On the table lay the old steam iron. A little rusted on the sides, it stood on its base. The handle was wearing off the pale blue color and was now patchy back. Behind the dilapidated table and a little shabby shop frame was a huge pile of clothes. Tons and tons of clothes. Some were neatly hanging from the old glass showcase, on the plastic green, red, blue, white and pink hangers. Most of them were lying in the cloth sacks made from the household dupattas.
Amma emerged from the door behind. Round shouldered in a peacock green saree wrapped around her with the finesse and precision of someone who has been doing the same for ages. She had a few grey hairs which had been neglected due to sparse use of hair dye. Her well-oiled hair was neatly tied in a tight bun behind her. Her face showed no signs of aging. Although her round spectacles with ochre yellow frames did enlighten the audience about her old ways and age. Her eyes sparkled with experience but the trail of flowers in her bun also indicated that there is still a little girl inside her.
She walked unwaveringly towards her workbench, tucked in the pallu of her saree and started ironing the clothes. This was her daily routine from morning seven to night nine. Apart from the one hour break for lunch, she stood there ironing clothes all day. She would pass her time by observing people walking up and down the tiny lane. Some regulars used to wave or give a polite smile as they passed. She had become such an expert at her job that she could do it without looking. Her experienced hands had withstood many burns and few marks still remained.
Now here begins the real tale, one day a strange women came to the village. She wore beady dresses with frills on the ends. She was laden with silver jewelry and big rings on her fingers. She had an Om tattoo on her wrist which was slightly visible through the gaps between the many bangles that she was wearing. Her name was Meena. The people of the village started various kinds of rumors about her. Some called her a witch practicing dark arts while others thought of her as a runaway from the performing troops. Strange fact about people is that they are repulsive of anything or anyone who looks or behaves remotely different from them; be it animals or other humans. Naturally, Meena did not have any friends in the village.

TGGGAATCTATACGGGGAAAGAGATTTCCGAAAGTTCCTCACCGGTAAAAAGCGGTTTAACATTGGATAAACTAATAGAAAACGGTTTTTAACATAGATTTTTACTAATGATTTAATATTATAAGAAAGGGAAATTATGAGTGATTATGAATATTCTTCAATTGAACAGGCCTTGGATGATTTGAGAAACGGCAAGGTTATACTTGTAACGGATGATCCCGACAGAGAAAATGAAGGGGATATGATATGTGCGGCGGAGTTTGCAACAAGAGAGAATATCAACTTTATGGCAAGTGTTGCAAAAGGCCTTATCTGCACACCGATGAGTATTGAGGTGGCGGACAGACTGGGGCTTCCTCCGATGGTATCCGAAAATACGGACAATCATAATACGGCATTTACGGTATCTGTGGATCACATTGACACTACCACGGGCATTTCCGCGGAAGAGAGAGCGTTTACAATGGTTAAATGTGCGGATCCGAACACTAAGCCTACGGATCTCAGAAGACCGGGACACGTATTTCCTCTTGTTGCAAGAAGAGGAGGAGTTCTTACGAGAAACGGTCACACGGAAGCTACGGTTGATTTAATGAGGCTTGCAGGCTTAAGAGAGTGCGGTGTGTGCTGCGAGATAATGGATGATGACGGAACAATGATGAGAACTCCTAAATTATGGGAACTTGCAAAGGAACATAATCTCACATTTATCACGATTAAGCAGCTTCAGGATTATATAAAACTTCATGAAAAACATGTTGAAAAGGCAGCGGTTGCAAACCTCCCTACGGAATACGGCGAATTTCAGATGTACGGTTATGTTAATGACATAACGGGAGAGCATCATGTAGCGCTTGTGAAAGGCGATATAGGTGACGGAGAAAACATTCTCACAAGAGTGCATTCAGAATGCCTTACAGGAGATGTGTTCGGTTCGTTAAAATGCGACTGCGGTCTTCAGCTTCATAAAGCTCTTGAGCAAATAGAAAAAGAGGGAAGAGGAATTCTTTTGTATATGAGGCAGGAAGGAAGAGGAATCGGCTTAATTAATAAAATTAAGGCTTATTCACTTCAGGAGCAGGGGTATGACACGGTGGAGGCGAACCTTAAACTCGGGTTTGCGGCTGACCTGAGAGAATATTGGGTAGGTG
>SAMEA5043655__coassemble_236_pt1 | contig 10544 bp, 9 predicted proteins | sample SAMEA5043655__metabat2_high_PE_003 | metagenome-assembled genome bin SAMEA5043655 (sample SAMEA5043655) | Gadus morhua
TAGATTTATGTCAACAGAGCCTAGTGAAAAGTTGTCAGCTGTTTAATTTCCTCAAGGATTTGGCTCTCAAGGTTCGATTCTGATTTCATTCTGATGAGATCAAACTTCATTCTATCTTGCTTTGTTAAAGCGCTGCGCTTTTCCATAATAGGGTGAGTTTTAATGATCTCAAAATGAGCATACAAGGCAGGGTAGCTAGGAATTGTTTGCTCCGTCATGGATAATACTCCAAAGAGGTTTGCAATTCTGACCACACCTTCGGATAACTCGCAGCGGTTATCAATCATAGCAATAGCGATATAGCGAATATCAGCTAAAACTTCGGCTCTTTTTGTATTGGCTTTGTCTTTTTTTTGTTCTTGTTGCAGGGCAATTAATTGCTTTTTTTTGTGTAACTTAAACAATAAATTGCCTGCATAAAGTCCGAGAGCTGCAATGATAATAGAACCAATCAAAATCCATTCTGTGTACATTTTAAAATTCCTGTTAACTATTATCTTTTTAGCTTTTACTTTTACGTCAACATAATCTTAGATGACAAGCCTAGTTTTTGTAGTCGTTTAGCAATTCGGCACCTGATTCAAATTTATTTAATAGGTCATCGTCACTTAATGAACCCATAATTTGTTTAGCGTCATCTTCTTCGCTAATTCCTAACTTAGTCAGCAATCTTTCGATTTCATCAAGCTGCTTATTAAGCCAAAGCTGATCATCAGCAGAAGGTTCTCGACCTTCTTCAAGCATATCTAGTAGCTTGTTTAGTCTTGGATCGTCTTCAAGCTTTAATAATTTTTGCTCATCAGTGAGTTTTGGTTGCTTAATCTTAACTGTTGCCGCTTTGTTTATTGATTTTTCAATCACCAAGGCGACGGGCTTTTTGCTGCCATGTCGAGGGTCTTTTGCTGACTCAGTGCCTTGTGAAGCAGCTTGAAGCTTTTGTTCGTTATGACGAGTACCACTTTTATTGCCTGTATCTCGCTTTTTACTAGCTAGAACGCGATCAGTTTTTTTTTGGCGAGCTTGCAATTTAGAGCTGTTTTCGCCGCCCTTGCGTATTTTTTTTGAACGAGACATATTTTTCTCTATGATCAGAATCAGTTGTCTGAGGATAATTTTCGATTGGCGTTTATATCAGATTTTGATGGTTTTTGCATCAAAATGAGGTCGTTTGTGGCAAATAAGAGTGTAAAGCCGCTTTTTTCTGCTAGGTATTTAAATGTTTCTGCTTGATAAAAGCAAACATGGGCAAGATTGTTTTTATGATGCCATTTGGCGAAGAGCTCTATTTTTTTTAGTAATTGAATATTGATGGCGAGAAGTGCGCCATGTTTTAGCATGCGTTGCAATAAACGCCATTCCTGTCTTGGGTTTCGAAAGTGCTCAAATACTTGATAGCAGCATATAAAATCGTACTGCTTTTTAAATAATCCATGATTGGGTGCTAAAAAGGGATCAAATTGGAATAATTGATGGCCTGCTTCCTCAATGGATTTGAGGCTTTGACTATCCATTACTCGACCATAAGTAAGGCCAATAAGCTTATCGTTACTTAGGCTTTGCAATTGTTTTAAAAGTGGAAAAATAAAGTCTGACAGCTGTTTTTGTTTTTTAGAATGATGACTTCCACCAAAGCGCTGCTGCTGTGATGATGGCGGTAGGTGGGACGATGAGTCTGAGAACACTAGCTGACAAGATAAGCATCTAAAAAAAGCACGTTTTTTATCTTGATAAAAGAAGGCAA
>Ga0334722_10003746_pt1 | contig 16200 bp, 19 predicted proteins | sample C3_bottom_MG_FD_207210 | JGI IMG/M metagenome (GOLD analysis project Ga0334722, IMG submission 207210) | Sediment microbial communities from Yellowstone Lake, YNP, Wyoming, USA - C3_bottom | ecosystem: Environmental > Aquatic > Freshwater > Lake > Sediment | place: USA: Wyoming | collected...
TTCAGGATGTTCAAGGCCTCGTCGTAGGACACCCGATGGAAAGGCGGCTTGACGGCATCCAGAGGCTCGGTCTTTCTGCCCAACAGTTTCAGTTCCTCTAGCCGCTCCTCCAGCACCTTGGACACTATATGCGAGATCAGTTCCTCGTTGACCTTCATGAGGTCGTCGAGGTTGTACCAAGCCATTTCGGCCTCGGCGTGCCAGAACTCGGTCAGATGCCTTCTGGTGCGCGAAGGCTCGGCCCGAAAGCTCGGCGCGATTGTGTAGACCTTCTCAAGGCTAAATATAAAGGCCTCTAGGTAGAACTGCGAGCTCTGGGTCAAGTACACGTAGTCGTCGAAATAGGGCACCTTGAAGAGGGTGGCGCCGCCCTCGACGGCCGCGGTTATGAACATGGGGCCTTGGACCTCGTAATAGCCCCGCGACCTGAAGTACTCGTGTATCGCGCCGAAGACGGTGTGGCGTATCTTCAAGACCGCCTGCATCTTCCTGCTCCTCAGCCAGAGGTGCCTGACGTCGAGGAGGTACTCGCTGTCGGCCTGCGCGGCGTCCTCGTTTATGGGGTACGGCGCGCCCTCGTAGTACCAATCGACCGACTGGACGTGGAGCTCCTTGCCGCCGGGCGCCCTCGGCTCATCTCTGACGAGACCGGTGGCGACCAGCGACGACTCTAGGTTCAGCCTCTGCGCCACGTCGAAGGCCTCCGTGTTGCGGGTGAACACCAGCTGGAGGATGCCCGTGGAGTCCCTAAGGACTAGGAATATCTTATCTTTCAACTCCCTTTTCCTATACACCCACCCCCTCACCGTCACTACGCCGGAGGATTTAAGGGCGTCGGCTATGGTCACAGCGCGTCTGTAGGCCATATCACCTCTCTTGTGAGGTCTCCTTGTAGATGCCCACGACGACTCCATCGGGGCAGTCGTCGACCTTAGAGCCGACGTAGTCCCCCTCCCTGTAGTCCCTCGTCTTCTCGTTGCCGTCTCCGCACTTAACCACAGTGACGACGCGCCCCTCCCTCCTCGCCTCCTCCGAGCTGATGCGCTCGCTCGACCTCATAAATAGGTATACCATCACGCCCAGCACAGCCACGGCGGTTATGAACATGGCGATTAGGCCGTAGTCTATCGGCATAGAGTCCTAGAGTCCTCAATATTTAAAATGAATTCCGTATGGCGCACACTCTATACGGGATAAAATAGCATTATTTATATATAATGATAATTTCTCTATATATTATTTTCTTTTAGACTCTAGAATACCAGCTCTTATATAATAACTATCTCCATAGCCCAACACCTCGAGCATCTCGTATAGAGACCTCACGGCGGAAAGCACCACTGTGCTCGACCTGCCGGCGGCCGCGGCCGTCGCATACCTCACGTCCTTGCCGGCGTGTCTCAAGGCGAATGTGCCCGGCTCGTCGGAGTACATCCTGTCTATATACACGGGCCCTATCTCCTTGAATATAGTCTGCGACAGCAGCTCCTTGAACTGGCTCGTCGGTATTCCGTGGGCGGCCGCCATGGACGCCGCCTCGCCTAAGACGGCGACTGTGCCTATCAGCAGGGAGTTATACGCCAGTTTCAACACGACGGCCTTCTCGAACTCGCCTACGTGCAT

She became a regular customer at amma’s. Since, she (Meena) did not have much work of her own she would often hang around amma’s shop. Soon they became good friends. Meena found a special friend in amma. Although, they had a major age difference it seemed as if amma understood her. And it was true the other way round too.
One day, Meena came to amma with a strange looking stole. It was shiny red color made of velvet. It was adorned with shiny maroon beads on all sides. The beads were huge. Meena told amma to keep it safe with her until she returns. When amma enquired about where and why was she going, all Meena had to say was I will be back soon.
Days went by and then turned into months. There was no news of Meena. The people of the village were least bothered; for them it was a huge relief. Amma was worried but there was little she could do about it. She went on with her daily routine. The stole lay buried under the huge piles of clothes. One day, when amma was cleaning she found a broken bead from the stole. The bead had a piece of paper folded inside.
The very next day amma closed her shop and left the village for good. The villagers tried looking for her but had no clue where she had disappeared. As the days went by the villagers thought that the wicked witch, Meena had enchanted poor amma and taken her away to hell. They stopped looking. Years went by; someone took over amma’s shop. While cleaning they found a piece of paper lying on the ground. The following words were scribbled on it,
“Do not imprison the child inside you that wants to dream. For you have only one life to live and only yourself to love.”